Symmetric group

In abstract algebra, the symmetric group defined over any set is the group whose elements are all the bijections from the set to itself, and whose group operation is the composition of functions. In particular, the finite symmetric group ${\displaystyle \mathrm {S} _{n}}$ defined over a finite set of ${\displaystyle n}$ symbols consists of the permutations that can be performed on the ${\displaystyle n}$ symbols.[1] Since there are ${\displaystyle n!}$ (${\displaystyle n}$ factorial) such permutation operations, the order (number of elements) of the symmetric group ${\displaystyle \mathrm {S} _{n}}$ is ${\displaystyle n!}$.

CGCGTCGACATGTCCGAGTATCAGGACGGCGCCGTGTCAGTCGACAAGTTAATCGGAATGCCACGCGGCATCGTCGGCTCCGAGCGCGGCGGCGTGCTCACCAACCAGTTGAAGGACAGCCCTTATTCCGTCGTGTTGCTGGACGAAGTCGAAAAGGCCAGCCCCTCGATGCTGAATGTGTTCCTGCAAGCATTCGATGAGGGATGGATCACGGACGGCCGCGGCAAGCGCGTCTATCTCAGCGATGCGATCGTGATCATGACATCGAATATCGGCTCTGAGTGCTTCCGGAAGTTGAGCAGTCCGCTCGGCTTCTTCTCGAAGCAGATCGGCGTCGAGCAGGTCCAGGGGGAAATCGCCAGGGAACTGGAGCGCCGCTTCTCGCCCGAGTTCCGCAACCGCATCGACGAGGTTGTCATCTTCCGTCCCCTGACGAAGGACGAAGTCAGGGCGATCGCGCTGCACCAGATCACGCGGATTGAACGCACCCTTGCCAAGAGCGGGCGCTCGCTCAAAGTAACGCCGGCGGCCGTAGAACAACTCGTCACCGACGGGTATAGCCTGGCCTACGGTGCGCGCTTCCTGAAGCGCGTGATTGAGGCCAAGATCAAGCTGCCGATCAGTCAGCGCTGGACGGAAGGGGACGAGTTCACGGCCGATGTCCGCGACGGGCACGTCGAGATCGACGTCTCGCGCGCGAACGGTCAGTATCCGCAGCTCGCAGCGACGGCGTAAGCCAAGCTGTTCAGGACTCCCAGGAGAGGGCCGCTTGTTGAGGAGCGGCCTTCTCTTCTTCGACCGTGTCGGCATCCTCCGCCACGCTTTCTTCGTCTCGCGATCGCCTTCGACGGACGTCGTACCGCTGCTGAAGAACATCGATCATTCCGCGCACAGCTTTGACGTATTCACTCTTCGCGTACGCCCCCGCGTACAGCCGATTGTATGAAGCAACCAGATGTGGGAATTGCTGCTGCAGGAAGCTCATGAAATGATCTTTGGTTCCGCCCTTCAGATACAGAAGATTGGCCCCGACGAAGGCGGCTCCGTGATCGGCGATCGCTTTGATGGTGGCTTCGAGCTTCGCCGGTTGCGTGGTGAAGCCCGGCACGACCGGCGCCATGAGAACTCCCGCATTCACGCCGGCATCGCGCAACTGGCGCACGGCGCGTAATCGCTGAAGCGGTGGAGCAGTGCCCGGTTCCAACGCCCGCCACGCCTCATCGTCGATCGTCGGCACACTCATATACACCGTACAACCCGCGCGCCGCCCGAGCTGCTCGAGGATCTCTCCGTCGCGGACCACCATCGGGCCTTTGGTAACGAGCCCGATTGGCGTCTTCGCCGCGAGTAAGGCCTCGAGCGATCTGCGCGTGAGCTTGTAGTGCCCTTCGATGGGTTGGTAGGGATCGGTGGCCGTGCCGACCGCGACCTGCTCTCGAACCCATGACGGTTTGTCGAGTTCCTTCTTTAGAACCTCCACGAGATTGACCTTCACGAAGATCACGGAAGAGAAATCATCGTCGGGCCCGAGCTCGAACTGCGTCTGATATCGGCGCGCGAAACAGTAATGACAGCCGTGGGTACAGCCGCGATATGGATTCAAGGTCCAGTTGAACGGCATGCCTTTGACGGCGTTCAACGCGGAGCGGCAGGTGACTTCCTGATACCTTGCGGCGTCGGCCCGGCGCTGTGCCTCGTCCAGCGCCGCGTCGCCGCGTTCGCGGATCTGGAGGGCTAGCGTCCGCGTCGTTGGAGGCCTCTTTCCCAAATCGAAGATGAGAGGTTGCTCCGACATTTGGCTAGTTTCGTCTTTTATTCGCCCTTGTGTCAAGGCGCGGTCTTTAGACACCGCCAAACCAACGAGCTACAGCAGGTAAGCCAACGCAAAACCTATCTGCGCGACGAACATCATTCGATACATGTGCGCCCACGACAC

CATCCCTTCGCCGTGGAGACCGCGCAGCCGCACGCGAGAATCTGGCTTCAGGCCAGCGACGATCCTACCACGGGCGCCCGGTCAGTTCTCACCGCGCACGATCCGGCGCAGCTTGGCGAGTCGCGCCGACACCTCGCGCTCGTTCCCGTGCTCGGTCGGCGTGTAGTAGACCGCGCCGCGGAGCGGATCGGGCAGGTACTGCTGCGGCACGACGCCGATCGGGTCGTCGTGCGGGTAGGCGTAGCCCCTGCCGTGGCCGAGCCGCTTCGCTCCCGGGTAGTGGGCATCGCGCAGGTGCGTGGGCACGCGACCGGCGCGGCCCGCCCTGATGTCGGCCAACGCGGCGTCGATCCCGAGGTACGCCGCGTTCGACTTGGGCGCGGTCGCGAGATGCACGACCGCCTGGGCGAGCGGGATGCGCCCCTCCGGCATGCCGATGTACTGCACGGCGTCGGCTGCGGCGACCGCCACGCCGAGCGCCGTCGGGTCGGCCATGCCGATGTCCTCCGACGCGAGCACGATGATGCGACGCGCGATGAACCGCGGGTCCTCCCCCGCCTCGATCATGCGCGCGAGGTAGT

Although symmetric groups can be defined on infinite sets, this article focuses on the finite symmetric groups: their applications, their elements, their conjugacy classes, a finite presentation, their subgroups, their automorphism groups, and their representation theory. For the remainder of this article, "symmetric group" will mean a symmetric group on a finite set.

The symmetric group is important to diverse areas of mathematics such as Galois theory, invariant theory, the representation theory of Lie groups, and combinatorics. Cayley's theorem states that every group ${\displaystyle G}$ is isomorphic to a subgroup of the symmetric group on (the underlying set of) ${\displaystyle G}$.